Located just below the Polar circle, Callio Lab is one of the northernmost underground laboratories in Europe [1,2]. The underground research centre has developed from underground physics (formerly known as the Centre for Underground Physics in Pyhäsalmi, CUPP ). Over the years, its strategy has been shifted to a multi-and transdisciplinary research centre, now known as Callio Lab.
The Callio Lab is physically located at the 1.44 km deep Pyhäsalmi mine, Pyhäjärvi, Finland. The mine has produced copper, zinc and pyrite since its opening in 1962. The deposit is geologically located within a 1.9 bn-year-old seafloor and belongs to the class of volcanic massive sulphide (VMS) deposits . Seismically the bedrock is stable and tremors are mainly induced by the mining activities. The mine has a flat overburden, and access to the mine is through an 11 km incline or the 1.4 km deep elevator shaft. The travel times are 30 minutes and 2.5 minutes, respectively .
The development of underground research facilities in the Pyhäsalmi mine started in the late 1990s at the margin of the then known ore resources. However, with the discovery of a new deposit below the old one, the life span of the underground mining was extended year by year. However, it is expected that mining will cease at the later part of 2021. The eventual end of underground extraction will give more room and possibilities for science, research and business. The latter is governed by the Callio – Mine for business , governed by the local town. The scientific activities of Callio Lab are coordinated by the University of Oulu, Finland.
Throughout the years the various scientific activities and research initiatives have been started at the Callio Lab. The characterisation of underground halls (i.e., Labs in the facility) has included the on-site natural background radiation measurements (gamma, neutron, radon) and sample analysis of the building materials used and samples of the surrounding bedrock [7–12]. The muon background measurements were done in 2005 . The rock overburden at a depth of 1390 has been measured to be 4000 m.w.e., and at Lab 2, located at a depth of 1436m, it is estimated around 4100 m.w.e .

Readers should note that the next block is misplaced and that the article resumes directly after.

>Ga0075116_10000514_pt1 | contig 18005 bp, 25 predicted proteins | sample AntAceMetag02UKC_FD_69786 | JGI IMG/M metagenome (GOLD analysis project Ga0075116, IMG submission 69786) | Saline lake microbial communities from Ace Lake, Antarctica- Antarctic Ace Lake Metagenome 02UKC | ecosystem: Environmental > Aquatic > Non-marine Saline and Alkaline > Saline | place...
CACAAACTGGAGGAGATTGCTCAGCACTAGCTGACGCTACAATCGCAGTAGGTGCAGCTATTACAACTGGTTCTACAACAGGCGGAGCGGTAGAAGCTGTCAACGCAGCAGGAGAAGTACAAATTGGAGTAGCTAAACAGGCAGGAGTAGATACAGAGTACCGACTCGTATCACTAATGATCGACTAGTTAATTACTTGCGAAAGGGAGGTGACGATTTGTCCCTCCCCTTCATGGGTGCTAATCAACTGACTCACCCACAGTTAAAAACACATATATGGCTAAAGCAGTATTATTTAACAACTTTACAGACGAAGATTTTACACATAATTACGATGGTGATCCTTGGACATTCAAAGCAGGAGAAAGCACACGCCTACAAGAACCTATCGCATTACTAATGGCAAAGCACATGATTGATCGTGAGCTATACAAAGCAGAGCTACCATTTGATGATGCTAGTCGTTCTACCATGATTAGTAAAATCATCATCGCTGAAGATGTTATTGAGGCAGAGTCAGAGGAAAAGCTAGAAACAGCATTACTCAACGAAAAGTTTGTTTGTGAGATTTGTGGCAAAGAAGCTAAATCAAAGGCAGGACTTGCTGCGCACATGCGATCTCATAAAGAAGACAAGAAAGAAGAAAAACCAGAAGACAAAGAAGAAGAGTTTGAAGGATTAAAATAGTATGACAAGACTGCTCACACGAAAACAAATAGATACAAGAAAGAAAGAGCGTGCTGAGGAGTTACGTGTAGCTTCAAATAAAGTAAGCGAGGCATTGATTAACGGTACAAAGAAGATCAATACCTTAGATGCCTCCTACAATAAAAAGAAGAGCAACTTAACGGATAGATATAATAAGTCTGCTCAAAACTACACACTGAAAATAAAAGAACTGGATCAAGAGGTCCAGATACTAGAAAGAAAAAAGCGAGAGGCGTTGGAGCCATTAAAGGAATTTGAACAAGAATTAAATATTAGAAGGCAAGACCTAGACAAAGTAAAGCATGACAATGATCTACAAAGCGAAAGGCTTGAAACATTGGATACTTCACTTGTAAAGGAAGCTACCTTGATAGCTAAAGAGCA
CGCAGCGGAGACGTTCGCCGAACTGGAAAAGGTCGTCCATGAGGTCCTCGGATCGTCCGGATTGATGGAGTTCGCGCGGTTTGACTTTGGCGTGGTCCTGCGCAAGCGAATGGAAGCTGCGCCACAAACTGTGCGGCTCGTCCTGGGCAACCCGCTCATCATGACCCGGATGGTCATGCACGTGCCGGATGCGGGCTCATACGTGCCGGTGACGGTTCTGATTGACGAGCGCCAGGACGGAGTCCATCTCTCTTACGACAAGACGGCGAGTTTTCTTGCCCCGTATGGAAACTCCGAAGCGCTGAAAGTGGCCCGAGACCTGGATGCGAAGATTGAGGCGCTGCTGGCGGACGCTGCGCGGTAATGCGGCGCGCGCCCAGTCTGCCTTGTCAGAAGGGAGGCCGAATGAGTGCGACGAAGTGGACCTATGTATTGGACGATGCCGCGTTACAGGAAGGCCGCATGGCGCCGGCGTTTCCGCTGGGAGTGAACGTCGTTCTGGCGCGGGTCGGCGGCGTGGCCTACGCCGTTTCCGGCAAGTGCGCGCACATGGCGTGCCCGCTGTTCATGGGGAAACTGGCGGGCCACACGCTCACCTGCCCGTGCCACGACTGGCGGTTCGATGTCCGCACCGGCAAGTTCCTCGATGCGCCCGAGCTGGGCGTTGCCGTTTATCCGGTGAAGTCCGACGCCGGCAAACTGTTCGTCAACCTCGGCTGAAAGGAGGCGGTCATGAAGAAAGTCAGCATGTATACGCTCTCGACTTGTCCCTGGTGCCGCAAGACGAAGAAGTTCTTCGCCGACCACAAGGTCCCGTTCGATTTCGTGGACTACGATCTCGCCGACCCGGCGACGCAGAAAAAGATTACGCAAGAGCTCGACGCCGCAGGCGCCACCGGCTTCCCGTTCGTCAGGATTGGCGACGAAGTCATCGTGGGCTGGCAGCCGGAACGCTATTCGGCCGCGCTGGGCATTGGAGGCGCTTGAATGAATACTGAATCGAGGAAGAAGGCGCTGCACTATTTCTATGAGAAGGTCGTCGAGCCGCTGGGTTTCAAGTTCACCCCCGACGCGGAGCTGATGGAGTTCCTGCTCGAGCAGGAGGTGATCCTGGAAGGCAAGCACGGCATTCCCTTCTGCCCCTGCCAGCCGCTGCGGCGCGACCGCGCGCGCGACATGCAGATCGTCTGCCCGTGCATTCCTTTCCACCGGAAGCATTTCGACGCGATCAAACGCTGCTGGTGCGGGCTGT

The scientific activities at utilising the Callio lab research infrastructure range from mining and mining-related training to geothermal concept and technology testing, underground food production, working environment research, and particle physics. The low-background facility, using the low background HPGe detector from Baltic Scientific Instruments, is located at Lab 5 at a depth of 1410 m. . The facility provides sample analysis services for the EUL project laboratories , but other scientific institutions benefit from the facility too.
Callio Lab is part of the DULIA network, a founding member of the European Underground Laboratories association , a candidate as a thematic core service for the European Plate Observation System, EPOS , member of Nordic and Finnish EPOS research infrastructures, and is a strategic research infrastructure of the University of Oulu. EPOS is on the European and Finnish research infrastructure roadmaps.
This work has been supported by grants by the Interreg Baltic Sea programme and Nordforsk.
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